A comparative study of global and local selection in evolution strategies

  • Martina Gorges-Schleuter
Conference paper
Part of the Lecture Notes in Computer Science book series (LNCS, volume 1498)


Traditionally, selection in Evolutionary Algorithms operates global on the entire population. In nature we rarely find global mating pools and thus we introduce a more-or-less geographical isolation in which individuals may interact only with individuals in the immediate locality, the local overlapping neighborhoods.

This paper studies two classes of diffusion models for Evolution Strategies (ES) where the decision for survival as well as the parent choice is performed locally only. The classes differ in that we either allow both parents to be chosen randomly from the neighborhood or one parent is chosen to be the centre individual and the other one is chosen randomly from the neighborhood. We introduce a notation for the diffusion model ES, give a theoretical analysis and present results of a numerical study.


Population Structure Evolution Strategy Parent Selection Local Selection Fractal Function 
These keywords were added by machine and not by the authors. This process is experimental and the keywords may be updated as the learning algorithm improves.


Unable to display preview. Download preview PDF.

Unable to display preview. Download preview PDF.


  1. 1.
    I. Rechenberg, Evolutionsstrategie — Optimierung technischer Systeme nach Prinzipien der biologischen Information, Frommann Verlag, Stuttgart (1973) in germanGoogle Scholar
  2. 2.
    H.-P. Schwefel, Numerical Optimization of Computer Models, John Wiley & Sons (1981), english translation of the original edition by Birkhäuser, Basel (1977)Google Scholar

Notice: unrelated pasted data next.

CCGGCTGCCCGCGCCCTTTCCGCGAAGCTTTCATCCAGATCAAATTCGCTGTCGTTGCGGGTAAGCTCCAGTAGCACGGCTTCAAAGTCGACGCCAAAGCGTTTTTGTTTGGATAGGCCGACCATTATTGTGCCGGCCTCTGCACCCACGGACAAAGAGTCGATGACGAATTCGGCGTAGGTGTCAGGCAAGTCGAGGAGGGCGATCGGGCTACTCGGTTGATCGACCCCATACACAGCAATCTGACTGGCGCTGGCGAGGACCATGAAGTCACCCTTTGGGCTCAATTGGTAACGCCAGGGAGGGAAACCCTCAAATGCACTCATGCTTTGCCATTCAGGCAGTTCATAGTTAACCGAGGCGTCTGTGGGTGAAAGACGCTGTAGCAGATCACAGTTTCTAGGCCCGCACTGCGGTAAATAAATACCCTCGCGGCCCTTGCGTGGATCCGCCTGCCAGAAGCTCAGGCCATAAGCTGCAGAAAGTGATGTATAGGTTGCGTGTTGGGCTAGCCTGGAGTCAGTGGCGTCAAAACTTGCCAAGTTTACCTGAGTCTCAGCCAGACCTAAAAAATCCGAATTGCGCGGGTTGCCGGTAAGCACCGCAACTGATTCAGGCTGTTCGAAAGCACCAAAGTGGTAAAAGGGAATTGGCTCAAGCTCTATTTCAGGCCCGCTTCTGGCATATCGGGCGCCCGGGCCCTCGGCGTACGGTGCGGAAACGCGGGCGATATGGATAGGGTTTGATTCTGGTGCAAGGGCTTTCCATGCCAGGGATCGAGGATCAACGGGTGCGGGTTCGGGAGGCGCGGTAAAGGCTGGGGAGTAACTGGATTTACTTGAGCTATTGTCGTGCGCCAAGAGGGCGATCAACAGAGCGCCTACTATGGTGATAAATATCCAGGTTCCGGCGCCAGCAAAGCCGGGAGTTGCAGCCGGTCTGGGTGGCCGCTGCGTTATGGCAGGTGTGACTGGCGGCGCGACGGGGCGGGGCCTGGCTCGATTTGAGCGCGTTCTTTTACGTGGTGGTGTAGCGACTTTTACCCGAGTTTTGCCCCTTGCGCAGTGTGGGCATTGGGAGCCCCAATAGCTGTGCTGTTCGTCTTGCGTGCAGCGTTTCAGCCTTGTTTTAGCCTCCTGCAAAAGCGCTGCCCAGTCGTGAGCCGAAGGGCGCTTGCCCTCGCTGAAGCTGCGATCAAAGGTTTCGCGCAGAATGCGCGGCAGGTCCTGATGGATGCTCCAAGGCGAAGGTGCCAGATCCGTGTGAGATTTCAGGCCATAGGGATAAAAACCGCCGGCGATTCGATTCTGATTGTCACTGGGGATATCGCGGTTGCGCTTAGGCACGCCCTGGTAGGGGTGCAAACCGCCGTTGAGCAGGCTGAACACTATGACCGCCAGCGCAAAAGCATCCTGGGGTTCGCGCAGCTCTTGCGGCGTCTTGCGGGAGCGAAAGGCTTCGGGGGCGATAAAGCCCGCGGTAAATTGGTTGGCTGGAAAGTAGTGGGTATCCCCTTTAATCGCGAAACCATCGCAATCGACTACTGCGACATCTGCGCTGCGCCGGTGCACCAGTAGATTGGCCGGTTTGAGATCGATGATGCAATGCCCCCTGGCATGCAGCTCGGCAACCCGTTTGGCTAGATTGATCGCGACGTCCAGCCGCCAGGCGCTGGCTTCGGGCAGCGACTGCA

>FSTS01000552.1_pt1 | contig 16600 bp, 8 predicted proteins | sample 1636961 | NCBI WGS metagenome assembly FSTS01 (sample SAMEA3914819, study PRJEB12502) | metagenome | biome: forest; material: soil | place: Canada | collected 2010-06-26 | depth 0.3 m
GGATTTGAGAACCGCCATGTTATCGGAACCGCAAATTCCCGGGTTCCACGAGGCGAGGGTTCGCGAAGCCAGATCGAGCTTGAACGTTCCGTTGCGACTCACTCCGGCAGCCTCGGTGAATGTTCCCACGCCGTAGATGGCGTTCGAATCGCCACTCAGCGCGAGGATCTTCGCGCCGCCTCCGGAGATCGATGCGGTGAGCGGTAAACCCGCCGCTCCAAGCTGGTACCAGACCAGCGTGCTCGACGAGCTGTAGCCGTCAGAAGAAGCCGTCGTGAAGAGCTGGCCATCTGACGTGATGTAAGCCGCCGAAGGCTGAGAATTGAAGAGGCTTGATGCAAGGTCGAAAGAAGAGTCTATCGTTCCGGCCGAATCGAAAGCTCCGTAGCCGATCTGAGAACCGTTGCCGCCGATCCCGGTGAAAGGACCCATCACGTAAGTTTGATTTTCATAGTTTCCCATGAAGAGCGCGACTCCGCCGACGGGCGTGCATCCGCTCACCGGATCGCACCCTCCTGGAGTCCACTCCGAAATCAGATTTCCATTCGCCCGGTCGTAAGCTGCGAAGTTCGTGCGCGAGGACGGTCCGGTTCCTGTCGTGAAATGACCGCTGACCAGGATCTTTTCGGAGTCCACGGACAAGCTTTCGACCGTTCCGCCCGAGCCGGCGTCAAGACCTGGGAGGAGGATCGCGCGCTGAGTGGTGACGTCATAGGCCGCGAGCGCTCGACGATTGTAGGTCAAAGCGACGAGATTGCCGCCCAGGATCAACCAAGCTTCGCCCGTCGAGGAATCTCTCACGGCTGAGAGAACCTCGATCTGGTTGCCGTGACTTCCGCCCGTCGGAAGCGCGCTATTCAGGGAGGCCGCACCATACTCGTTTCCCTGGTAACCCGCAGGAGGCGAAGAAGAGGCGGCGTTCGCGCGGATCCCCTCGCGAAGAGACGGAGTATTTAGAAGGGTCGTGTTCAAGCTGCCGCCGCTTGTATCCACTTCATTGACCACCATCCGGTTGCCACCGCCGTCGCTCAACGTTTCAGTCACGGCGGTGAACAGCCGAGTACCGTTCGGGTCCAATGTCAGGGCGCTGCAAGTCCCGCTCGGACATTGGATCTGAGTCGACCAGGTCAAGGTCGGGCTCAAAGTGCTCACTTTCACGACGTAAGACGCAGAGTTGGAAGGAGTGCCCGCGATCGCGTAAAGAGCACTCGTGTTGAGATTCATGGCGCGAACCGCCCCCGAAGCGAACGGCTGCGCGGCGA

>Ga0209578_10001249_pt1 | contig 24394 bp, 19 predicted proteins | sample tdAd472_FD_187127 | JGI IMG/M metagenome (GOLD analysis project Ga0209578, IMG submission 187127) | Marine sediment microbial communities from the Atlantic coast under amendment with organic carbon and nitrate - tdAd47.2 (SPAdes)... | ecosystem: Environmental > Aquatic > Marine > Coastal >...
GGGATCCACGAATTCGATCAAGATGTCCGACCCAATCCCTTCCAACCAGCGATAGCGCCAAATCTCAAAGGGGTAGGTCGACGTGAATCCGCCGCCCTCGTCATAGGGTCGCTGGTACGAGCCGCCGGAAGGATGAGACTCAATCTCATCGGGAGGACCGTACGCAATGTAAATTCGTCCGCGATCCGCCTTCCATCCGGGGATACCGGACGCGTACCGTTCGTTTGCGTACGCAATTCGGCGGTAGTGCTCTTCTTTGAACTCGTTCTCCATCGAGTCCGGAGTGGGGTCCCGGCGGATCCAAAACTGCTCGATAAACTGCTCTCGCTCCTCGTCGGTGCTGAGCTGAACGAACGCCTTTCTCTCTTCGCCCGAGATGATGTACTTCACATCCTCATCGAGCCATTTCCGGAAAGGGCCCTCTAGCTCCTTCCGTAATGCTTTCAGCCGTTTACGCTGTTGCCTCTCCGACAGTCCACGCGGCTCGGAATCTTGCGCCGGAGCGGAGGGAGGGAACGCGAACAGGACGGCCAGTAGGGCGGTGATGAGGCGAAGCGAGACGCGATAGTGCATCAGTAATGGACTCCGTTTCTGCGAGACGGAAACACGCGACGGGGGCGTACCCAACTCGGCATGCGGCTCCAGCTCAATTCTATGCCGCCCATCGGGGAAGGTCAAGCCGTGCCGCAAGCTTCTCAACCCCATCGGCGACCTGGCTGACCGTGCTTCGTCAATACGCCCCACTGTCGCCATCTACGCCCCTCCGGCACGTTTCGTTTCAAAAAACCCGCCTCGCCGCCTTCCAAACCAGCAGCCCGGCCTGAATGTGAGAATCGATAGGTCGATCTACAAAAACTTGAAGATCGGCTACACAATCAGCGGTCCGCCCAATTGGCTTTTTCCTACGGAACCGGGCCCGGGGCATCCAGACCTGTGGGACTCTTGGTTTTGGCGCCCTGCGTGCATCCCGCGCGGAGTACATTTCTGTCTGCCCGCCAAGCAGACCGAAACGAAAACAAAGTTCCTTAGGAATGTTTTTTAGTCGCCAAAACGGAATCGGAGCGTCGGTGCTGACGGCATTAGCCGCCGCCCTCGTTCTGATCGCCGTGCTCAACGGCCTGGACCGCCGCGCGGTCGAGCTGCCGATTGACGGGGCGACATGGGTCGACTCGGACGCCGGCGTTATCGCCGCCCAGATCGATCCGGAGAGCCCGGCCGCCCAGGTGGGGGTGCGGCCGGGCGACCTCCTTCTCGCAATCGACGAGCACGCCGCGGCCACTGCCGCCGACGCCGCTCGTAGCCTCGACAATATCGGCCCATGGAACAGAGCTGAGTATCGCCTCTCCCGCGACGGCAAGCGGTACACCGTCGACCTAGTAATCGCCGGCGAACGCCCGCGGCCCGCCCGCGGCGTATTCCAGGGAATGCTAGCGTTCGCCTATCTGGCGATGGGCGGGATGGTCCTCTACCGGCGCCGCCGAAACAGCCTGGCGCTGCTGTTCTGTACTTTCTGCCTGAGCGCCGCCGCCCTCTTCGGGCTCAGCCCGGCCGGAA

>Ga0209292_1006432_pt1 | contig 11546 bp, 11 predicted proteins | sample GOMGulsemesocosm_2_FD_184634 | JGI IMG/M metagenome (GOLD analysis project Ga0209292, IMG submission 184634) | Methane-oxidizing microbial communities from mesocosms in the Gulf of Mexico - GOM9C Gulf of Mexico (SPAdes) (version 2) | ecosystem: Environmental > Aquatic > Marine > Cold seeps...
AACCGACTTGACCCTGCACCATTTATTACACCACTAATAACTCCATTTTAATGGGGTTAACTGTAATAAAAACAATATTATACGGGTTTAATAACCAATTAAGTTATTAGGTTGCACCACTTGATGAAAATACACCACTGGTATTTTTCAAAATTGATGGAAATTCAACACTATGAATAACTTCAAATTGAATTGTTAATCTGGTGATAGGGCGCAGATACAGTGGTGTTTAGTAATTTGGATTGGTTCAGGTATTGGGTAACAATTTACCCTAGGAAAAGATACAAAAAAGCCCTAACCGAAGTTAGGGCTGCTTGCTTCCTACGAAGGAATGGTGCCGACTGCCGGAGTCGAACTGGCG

3. 3.
    J. Holland, Adaptation in Natural and Artificial Systems, University of Michigan Press, Ann Arbor (1975)Google Scholar
  4. 4.
    B. Manderick, P. Spiessens, Fine-grained Parallel Genetic Algorithm, in Proc. of the 3rd Int. Conf. on Genetic Algorithms, Morgan Kaufmann (1989) 428–433Google Scholar
  5. 5.
    R. Collins, D. Jefferson, Selection in Massively Parallel Genetic Algorithms, in Proc. 4th Int. Conf. on Genetic Algorithms, Morgan Kaufmann (1991) 249–256Google Scholar
  6. 6.
    M. Gorges-Schleuter, ASPARAGOS An Asynchronous Parallel Genetic Optimization Strategy, in Proc. of the 3rd ICGA, Morgan Kaufmann (1989) 422–427Google Scholar
  7. 7.
    M. Gorges-Schleuter, Explicit Parallelism of GAs through Population Structures, Proc. of PPSN I, LNCS 496, Springer Verlag (1991) 150–159Google Scholar
  8. 8.
    M. Gorges-Schleuter, Genetic Algorithms and Population Structures, Doctoral dissertation, University of Dortmund (1991). Extended abstract in V. Plantamura et al (Eds.), Frontier Decision Support Concepts, Wiley, New York (1994) 261–319Google Scholar
  9. 9.
    J. Sprave, Linear neighborhood Evolution Strategy, Conf. on Evolutionary Programming (1994); Software Package LICE-1.02, both via Scholar
  10. 10.
    H.-P. Schwefel, G. Rudolph, Contemporary Evolution Strategies, Third Int. Conf. on Artificial Life, LNCS 929, Springer Verlag, Berlin (1995) 893–907Google Scholar
  11. 11.
    D. Goldberg, K. Deb, A comparative analysis of selection schemes used in genetic algorithms, in Foundations of Genetic Algorithms, Morgan Kaufmann (1991) 69–93Google Scholar
  12. 12.
    M. Gorges-Schleuter, On Global and Local Selection in Evolution Strategies, submitted to FOGA 5, Leiden (1998)Google Scholar
  13. 13.
    Th. Bäck, Evolutionary Algorithms in Theory and Practice, Oxford University Press, New York (1995)Google Scholar
  14. 14.
    Th. Bäck, GENEsYs 1.0, Scholar

Copyright information

© Springer-Verlag Berlin Heidelberg 1998

Authors and Affiliations

  • Martina Gorges-Schleuter
    • 1
  1. 1.Institute for Applied Computer ScienceForschungszentrum KarlsruheKarlsruheGermany

Personalised recommendations